Friday, Sept. 29, 2023 |
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• No to go-karts in Kapa‘a • Drop Kaua‘i Springs appeal • Doctor concerned about daytime football
No to go-karts in Kapa‘a
Thank you to Kathy and Randie Peters for their letter of July 25 (“Go carts in Kapa‘a?”), which informed your readers of an upcoming proposal to the County of Kaua‘i Planning Commission that is being submitted by John Outzen. Mr. Outzen is seeking a permit from the County of Kaua‘i to develop his “Go Kart Kaua‘i” racetrack in the residential area on Kawaihau Road. We had not heard of the July 7 community meeting about this proposal and appreciate being made aware of this proposal. Although the area of the Cannery and the Menehune Food Mart might be zoned for commercial purposes, the area mentioned is highly residential.
Our home on Kaehulua Road, referred to by locals as “old Skeleton Road,” connects to Kawaihau Road. We live behind, or west, of the proposed go-kart racetrack. With our home’s close proximity to this commercial area, we can hear the loud noise of bottles and cans from the recycling center, but that at least is providing sustainability to our ‘aina. The continual noise caused by a go-cart racetrack business would be entirely unacceptable and we oppose the idea of a “Go Kart Kaua‘i” racetrack.
We bought our home on Kaehulua Road because of its serenity and country atmosphere and we hope to maintain that quality of life. Although we are two miles from the ocean, in the evening we can hear its gentle roar as it connects us to the naturalness of beautiful Kaua‘i. The go-cart racetrack noise would do just the opposite. ‘A ‘ole pono! (It’s not right!)
As an educator, I have always taught my future teachers that if you negate one idea, substitute it with another that would not only benefit others and the community, but could also meet objectives. If Mr. Outzen would like to form a committee of concerned citizens to contribute ideas for his space that would benefit the community and also provide an income for himself, I offer to serve.
I would ask Mr. Outzen what is his objective for the space he owns. If it is to make money, then be creative, be sustainable, and do so without harming the sound space of the community. A cultural, educational center could be established that would provide ‘ohana a place to meet and play. Have electronic games that would give young people an opportunity to enhance their minds such as strategy games, Wii stations for simulated activities, have crafts, a concession stand, there are lots of ideas that could be generated from community members that could serve as an alternative to establishing a go-cart race track in our community.
It is most appreciative of Mr. Outzen and the Planning Commission to seek input and comments from community members. Therefore, we need to speak up and take action to prevent the continuous noise pollution of a proposed go-cart race track. Exercise your right as a community member to be heard and attend the hearing date, Aug. 10 starting at 9 a.m. at the Lihu‘e Civic Center, Mo‘ikeha Building, Meeting Room 2A-2B, 4444 Rice St. or at the least, write a letter and make a difference in the democratic process.
Dr. Ka‘ani Blackwell and Paul Blackwell, Kapa‘a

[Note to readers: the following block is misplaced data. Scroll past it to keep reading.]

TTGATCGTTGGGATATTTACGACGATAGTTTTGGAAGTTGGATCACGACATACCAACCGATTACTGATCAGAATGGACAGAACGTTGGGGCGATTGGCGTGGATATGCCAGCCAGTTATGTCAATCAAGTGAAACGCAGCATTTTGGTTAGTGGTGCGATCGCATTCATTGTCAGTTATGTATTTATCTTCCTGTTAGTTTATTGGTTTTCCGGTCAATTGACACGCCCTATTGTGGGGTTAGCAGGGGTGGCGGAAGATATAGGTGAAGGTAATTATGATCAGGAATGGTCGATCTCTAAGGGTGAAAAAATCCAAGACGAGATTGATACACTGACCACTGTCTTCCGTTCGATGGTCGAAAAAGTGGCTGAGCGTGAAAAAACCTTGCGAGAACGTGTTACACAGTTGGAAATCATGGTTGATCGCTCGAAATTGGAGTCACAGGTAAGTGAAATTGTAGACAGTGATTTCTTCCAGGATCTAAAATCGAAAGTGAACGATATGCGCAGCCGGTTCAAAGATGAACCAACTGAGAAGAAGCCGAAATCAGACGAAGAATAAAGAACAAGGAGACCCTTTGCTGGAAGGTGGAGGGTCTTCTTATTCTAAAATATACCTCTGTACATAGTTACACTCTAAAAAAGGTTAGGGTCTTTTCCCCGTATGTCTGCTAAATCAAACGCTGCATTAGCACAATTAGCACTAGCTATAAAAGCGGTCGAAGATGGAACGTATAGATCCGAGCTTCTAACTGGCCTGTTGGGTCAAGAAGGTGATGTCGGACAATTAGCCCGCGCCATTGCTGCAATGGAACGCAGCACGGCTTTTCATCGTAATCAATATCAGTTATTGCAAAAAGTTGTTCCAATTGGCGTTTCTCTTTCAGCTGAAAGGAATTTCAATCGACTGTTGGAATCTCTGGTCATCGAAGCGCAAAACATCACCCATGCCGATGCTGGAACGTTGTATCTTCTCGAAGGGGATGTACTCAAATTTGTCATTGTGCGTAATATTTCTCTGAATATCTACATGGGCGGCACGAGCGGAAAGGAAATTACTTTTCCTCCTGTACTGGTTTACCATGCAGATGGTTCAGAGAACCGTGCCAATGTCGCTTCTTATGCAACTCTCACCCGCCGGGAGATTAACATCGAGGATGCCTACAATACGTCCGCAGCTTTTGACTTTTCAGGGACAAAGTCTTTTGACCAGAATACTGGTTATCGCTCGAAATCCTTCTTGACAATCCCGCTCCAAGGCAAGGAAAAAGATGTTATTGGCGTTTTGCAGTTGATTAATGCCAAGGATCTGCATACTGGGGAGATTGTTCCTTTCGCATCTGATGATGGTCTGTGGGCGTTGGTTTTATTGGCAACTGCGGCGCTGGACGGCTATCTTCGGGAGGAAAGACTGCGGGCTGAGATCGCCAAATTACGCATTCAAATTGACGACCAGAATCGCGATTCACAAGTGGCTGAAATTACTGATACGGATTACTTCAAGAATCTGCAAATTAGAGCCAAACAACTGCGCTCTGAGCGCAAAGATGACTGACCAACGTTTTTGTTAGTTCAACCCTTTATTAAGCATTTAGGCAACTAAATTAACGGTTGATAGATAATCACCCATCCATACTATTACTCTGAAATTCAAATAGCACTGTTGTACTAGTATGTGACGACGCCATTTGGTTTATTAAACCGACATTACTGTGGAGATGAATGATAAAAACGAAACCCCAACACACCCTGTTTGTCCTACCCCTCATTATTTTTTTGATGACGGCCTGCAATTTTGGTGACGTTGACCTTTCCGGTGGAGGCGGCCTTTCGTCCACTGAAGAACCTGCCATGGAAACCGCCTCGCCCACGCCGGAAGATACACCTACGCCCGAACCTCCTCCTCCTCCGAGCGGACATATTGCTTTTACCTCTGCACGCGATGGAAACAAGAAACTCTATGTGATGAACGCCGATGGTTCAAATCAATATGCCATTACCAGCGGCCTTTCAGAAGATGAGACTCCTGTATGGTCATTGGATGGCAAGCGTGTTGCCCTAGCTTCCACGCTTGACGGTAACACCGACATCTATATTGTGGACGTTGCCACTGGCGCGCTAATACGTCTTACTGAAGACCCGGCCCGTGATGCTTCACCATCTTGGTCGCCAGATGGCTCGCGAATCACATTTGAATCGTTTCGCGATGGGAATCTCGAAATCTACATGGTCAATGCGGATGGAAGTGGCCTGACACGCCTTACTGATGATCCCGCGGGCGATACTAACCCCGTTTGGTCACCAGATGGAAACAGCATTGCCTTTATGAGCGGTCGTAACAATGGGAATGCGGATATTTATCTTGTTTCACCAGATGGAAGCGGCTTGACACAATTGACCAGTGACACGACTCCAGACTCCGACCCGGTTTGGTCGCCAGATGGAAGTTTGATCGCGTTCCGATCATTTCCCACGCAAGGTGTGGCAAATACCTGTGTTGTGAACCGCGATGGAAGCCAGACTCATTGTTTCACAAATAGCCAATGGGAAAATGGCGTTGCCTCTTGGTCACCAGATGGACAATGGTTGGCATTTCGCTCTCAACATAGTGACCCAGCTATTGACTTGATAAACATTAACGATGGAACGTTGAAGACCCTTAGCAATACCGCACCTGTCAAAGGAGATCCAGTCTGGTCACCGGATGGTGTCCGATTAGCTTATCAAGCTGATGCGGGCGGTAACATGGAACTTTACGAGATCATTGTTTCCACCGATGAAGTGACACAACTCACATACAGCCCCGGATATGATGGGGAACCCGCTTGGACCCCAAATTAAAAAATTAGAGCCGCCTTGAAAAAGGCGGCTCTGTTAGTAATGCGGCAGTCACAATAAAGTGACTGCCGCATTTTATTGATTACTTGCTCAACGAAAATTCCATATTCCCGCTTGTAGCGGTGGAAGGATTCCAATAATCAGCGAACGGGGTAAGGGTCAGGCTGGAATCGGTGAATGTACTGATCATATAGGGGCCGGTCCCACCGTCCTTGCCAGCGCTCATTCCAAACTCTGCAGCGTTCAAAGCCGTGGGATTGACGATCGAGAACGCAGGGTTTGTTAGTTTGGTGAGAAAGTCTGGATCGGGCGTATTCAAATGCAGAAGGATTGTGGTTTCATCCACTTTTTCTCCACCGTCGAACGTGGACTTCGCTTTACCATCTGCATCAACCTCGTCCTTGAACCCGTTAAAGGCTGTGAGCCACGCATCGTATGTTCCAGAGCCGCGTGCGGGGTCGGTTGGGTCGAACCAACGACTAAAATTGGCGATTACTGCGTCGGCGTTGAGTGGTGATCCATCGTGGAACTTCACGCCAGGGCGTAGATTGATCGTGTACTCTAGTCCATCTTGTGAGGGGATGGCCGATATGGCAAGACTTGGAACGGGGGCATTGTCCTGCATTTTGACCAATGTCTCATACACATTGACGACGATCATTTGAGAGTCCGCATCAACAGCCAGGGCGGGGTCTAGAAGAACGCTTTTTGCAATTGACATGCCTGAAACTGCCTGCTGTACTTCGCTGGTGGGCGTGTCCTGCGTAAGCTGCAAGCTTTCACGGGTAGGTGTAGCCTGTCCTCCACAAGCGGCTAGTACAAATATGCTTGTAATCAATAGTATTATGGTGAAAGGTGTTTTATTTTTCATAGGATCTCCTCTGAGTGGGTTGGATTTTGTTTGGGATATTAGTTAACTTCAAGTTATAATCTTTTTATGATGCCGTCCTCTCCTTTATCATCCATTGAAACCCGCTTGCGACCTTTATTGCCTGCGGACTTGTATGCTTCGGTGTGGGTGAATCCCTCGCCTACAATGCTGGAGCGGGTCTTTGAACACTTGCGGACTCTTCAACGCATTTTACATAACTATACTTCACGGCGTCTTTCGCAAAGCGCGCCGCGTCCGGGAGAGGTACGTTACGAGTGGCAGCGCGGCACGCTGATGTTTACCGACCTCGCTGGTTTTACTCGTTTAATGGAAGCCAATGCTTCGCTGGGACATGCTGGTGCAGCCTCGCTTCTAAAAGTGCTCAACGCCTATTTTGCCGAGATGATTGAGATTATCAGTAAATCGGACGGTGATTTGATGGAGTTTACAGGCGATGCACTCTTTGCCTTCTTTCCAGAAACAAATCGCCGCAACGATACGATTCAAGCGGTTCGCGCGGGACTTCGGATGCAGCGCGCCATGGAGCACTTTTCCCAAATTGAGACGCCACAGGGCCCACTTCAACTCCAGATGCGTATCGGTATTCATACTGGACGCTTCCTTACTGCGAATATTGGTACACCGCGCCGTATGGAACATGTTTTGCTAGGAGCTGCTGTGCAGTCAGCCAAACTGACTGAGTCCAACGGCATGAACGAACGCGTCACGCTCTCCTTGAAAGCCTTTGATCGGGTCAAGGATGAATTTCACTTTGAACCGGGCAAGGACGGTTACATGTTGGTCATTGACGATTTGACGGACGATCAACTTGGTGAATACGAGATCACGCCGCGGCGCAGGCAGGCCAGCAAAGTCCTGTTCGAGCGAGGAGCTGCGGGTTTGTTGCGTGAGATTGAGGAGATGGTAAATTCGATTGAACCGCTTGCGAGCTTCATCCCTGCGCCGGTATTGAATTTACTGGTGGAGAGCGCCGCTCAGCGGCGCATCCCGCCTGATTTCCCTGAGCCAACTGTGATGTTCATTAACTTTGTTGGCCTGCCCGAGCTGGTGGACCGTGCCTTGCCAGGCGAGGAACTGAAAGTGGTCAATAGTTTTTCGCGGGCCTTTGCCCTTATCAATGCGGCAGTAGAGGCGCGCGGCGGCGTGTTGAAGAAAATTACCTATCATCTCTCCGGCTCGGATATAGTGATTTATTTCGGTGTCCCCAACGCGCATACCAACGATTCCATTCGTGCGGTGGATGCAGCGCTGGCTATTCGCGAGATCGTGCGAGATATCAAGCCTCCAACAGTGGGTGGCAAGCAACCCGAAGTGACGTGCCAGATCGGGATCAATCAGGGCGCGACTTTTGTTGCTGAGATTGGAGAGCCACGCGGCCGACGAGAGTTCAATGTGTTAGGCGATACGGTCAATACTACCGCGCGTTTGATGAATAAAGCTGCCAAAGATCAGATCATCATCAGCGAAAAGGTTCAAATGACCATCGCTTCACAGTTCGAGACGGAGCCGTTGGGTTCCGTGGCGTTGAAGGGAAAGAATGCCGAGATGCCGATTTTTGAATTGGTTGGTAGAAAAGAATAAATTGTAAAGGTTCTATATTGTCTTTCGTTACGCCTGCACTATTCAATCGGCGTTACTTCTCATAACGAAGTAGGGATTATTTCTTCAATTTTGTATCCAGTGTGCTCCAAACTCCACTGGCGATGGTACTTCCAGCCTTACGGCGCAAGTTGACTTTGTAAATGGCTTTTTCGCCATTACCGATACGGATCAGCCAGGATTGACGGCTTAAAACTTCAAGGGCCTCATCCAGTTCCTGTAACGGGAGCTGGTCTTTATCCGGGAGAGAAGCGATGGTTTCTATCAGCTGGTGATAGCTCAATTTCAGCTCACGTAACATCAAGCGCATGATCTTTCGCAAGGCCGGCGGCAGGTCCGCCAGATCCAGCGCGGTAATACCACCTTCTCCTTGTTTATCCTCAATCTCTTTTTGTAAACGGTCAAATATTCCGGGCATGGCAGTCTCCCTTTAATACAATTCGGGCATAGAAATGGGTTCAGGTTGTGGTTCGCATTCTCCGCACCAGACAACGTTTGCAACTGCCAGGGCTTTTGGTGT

Drop Kaua‘i Springs appeal
The basis for the county’s appeal — that the water is a public resource — will never fly and the county knows it ( “Kaua‘i Springs struggling,” July 19). It would mean that anyone who has drilled a well on their own land does not own the water. The water that Kaua‘i Springs is using comes from a 1,000-foot tunnel that Knudsen dug. Knudsen owns that water and can legally sell it to anyone they want.
One hopes that any land owner on Kaua‘i sees the potential for the county to seize their water and should pony up and help Jim and Denise Satterfield fight this ludicrous appeal.
The county knows it can out-lawyer Kaua‘i Springs and that is their plan.
True to form the county has probably hired outside counsel.
They will lose the appeal and rightfully have to pay a huge settlement, all of which will be paid by us. Hopefully Kaua‘i Springs can hang on long enough.
The Satterfields are the embodiment of the entrepreneurial spirit that built this country. Let them do business.
Nick Galante, Koloa
Doctor concerned about daytime football
As a team physician for the Waimea High School football team, I have great concern over the decision to move the games to the middle of the day. We are assured that “all concerns” were taken into account. Unfortunately, no one consulted those of us responsible for the health of the team members. Heat-related illness is a great concern to us.
From 1996 to 2003 there were 36 heat-related deaths in high school football in the United States. There were also many heat strokes and resultant serious injuries. Kicking off at 1 p.m. and playing through the heat of the day is, in my opinion, and the opinion of the other Waimea team physicians, exposing our keiki to significant risks. Our players are already plagued with heat cramps, and I have seen at least a couple of cases of heat stroke over the last six years.
Another concern is the kupuna coming to watch the team, sitting in unshaded stands in the middle of the day.
We seem to be placing the shearwater’s safety over the safety of our children. I wonder what the response will be if we have a serious heat-related injury or death of a player.
This seems to be a situation which was made without reasonable consideration given to all potential effects. I encourage a rethink of this move, for the sake of our keiki’s health and safety.
Dr. Rick Goding, Waimea
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